Again we return a negative answer. They have no Bibles to read at their own fire-sides, they have no family altars, and when in affliction, sickness or death, they have no Minister to address to them the consolations of the Gospel, nor to bury them with solemn and appropriate services. Sometimes a kind master will perform these offices; but, for the most part, they depend upon their own color, who perform them as well as they know how, if they happen to be at hand. If the master is pious, the house-servants alone attend family worship, and frequently few or none of these.

Here and there a master feels interested for the salvation of his servants, and is attempting something towards it in assembling them at evening, for reading the Scriptures and prayer; in admitting and inviting qualified persons to preach to them, in establishing a daily or weekly school for the children, and in conducting the labor and discipline of the plantation on Gospel principles. We rejoice that there are such, and that the number is increasing. In general we inay however remark, that it does not enter into the arrangements of plantations, to make provision for their religious instruction; and so far as masters are engaged in this work, an almost unbroken silence reigns over the vast field.

From what we have now said, we feel warranted in the conclusion, that the negroes are destitute of the privileges of the Gospel, and must continue to be so, if nothing inore is done for thein.

Such being the fact, our duty is obvious. It is, to extend the privileges of the Gospel to the negroes, immediately, in a judicious and efficient manner. And we conceive that God imposes this duty upon us, both in His Providence, and in His Word.

He imposes it in His Providence.

It matters not to us of the present generation, so far as the duty under consideration is concerned, by whose consent and agency the negroes were introduced into the United States, nor whether they were introduced in a just or unjust manner. They are here; and here too as immortal and accountable beings. In the Providence of God, we are not accountable for the manner in which they came here. They came here before we were born. Nor are we accountable for our birth in the slave States-for our being born masters. We are not responsible for the creation of this relation; but we certainly are for the continuance of it, and the manner in which we discharge its duties.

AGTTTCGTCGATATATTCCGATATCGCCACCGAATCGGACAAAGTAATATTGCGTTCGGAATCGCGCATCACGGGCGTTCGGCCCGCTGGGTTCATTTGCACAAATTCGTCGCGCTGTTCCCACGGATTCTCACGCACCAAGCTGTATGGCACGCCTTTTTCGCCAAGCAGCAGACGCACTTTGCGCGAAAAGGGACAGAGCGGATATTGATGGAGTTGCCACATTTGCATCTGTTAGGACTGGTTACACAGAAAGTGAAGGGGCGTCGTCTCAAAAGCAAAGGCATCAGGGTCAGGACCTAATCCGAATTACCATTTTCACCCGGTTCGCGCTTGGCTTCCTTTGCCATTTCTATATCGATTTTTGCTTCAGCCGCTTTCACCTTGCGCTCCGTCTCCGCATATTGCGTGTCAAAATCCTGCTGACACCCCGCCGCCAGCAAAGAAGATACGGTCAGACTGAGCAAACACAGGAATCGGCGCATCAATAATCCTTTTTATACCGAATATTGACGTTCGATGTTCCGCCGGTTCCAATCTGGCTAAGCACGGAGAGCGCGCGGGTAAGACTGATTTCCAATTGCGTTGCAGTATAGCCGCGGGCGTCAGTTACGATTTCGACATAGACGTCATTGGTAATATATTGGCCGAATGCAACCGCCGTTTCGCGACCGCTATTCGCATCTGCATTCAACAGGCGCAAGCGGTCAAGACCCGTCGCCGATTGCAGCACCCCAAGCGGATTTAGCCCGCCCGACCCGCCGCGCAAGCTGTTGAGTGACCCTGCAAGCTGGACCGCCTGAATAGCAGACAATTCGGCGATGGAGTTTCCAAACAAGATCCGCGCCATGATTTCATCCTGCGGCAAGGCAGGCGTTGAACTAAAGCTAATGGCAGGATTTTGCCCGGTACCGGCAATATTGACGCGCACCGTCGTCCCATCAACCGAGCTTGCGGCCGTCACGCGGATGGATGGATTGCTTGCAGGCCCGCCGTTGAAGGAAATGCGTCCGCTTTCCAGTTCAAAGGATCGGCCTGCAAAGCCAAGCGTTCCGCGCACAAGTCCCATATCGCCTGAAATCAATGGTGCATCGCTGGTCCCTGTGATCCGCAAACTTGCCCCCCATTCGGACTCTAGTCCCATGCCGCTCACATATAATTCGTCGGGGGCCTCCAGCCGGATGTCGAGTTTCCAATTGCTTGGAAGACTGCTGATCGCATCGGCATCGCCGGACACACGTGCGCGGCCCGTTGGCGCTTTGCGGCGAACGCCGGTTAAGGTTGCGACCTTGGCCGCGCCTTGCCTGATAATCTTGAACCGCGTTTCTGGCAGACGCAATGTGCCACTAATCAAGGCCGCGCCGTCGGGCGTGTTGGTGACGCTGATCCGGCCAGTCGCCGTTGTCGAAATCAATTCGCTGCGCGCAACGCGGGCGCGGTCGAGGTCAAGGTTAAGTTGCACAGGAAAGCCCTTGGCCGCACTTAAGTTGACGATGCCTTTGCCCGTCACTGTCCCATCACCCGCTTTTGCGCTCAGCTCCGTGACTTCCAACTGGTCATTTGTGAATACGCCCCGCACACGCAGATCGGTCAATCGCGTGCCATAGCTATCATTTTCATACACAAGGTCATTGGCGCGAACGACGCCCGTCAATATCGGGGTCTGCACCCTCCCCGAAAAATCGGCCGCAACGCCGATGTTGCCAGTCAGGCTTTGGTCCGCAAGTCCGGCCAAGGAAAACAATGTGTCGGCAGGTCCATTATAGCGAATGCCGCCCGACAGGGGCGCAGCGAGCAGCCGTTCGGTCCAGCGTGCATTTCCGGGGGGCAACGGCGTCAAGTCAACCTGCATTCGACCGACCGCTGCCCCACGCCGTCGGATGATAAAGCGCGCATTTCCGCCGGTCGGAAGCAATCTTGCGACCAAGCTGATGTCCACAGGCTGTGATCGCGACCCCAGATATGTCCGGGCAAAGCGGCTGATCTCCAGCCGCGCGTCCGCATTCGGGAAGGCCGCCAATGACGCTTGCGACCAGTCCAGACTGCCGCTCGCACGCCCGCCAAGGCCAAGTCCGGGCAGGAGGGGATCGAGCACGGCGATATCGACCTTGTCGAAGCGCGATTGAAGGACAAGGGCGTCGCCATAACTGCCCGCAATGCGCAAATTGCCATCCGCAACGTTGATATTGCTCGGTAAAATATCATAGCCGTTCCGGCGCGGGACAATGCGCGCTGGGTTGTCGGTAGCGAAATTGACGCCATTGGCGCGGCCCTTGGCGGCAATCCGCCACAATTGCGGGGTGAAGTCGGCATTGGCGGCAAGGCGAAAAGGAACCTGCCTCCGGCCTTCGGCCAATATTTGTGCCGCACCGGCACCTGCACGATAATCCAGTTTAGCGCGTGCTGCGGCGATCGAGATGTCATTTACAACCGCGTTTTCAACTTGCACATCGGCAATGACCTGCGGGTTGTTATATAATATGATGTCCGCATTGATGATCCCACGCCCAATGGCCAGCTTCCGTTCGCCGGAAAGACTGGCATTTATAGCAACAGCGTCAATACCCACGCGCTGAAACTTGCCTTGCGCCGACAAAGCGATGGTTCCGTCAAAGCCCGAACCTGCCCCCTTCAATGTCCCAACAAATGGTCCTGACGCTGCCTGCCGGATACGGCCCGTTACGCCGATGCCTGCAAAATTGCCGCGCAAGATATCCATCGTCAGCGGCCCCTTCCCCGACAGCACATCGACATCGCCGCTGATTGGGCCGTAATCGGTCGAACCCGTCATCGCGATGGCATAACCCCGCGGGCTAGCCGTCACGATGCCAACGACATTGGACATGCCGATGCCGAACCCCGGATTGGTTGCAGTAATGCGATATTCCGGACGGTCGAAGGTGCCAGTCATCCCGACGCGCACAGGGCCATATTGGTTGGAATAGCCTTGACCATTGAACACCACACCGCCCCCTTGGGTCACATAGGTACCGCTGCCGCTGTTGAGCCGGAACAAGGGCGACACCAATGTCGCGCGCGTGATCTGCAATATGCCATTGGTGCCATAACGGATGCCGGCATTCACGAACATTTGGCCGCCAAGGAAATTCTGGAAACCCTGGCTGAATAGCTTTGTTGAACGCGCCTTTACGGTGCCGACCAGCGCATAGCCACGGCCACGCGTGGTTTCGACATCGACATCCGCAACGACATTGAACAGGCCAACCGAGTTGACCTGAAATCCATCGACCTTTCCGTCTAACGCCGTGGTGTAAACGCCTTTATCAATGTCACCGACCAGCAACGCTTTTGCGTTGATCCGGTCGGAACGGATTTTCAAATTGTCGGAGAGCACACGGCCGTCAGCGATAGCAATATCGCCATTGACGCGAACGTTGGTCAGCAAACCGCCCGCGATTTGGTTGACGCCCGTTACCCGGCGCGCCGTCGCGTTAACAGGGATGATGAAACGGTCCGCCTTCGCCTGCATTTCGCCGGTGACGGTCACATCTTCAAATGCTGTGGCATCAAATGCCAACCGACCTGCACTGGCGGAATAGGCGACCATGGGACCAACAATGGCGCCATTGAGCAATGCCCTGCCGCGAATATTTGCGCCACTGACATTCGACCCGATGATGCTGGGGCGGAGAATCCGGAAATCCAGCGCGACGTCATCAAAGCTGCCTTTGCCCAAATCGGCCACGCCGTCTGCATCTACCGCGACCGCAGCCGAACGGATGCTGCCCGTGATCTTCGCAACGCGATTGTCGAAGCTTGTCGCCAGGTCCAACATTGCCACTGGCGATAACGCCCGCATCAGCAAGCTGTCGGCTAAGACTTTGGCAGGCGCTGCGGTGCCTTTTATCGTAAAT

We are, therefore, the natural guardians of our servants, and guardians too of almost unlimited authority. According to law, they are property; their persons and services are at our disposal and for every privilege, civil, social and religious, they are absolutely dependent, nor can any person step in between us and them, or touch them in any partic. ular whatever, without our permission. This guardianship, from its unlimited authority, is consequently one of' no ordinary responsibility, and if we would secure the approbation of Almighty God, it should be exercised according to the principles of eternal truth and justice by which we shall be prompted to seek their best temporal and eternal interests, and also those of their posterity.

In as much, then, as the souls of this people are of more value than their bodies, their eternal than their teinporal interests, who will deny that our first duty is to extend to them the privileges of the Gospel of Salvation? Whatever be the condition of their bodies, their souls should not be permitted to suffer. While men are contending and legislating on the subject of their civil condition and prospects, what becomes of their immortal souls? They perish by multitudes, and if we possess the spirit of our Master, we cannot look on with inditerence. Our settled opinion is, that we should direct our etforts to the im. provement of their moral and religious condition in the first place. Let the truth ot God he brought to bear upon them and us, and light will be cast on their condition in every way.

The laws secure to the negroes the rest of the Sabbath; they permit them to assemble for religious worship on that day; and all other days, under particular provision, and on our own plantations, we can instruct them at our pleasure. We may do what we will with our own, without interfering with any man's liberty or conscience,

The negroes in Providence, are shut up in their hopes to us. They are as dependent upon us as our children, and even more so. If we deny them, they are destitute-they are friendless, and they perish; but their sonls will be required at our hands ! God imposes this duty upon us in His Word also.

Generally, on the principles already advanced, that the Gospel is the gift of God to man, all who possess it, are bound to bestow it upon those who do not.

For the sake of impression, we may introduce briefly a few passages-"Go ye into all the world and preach the Gospel to every creature."